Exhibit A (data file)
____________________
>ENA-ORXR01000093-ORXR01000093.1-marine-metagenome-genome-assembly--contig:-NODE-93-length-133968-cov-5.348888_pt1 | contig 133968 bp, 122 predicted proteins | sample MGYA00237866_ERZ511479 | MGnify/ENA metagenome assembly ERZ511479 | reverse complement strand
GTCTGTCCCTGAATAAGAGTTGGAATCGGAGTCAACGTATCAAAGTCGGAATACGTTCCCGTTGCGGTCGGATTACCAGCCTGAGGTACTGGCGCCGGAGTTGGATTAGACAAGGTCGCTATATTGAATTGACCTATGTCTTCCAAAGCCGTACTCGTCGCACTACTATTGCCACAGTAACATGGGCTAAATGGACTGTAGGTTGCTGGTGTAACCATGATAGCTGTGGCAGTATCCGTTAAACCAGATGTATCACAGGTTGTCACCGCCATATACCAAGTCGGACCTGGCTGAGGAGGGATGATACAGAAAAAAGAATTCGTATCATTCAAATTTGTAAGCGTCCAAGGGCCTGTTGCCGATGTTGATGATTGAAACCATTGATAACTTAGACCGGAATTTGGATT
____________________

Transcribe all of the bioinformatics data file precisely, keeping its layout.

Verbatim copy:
>ENA-ORXR01000093-ORXR01000093.1-marine-metagenome-genome-assembly--contig:-NODE-93-length-133968-cov-5.348888_pt1 | contig 133968 bp, 122 predicted proteins | sample MGYA00237866_ERZ511479 | MGnify/ENA metagenome assembly ERZ511479 | reverse complement strand
GTCTGTCCCTGAATAAGAGTTGGAATCGGAGTCAACGTATCAAAGTCGGAATACGTTCCCGTTGCGGTCGGATTACCAGCCTGAGGTACTGGCGCCGGAGTTGGATTAGACAAGGTCGCTATATTGAATTGACCTATGTCTTCCAAAGCCGTACTCGTCGCACTACTATTGCCACAGTAACATGGGCTAAATGGACTGTAGGTTGCTGGTGTAACCATGATAGCTGTGGCAGTATCCGTTAAACCAGATGTATCACAGGTTGTCACCGCCATATACCAAGTCGGACCTGGCTGAGGAGGGATGATACAGAAAAAAGAATTCGTATCATTCAAATTTGTAAGCGTCCAAGGGCCTGTTGCCGATGTTGATGATTGAAACCATTGATAACTTAGACCGGAATTTGGATT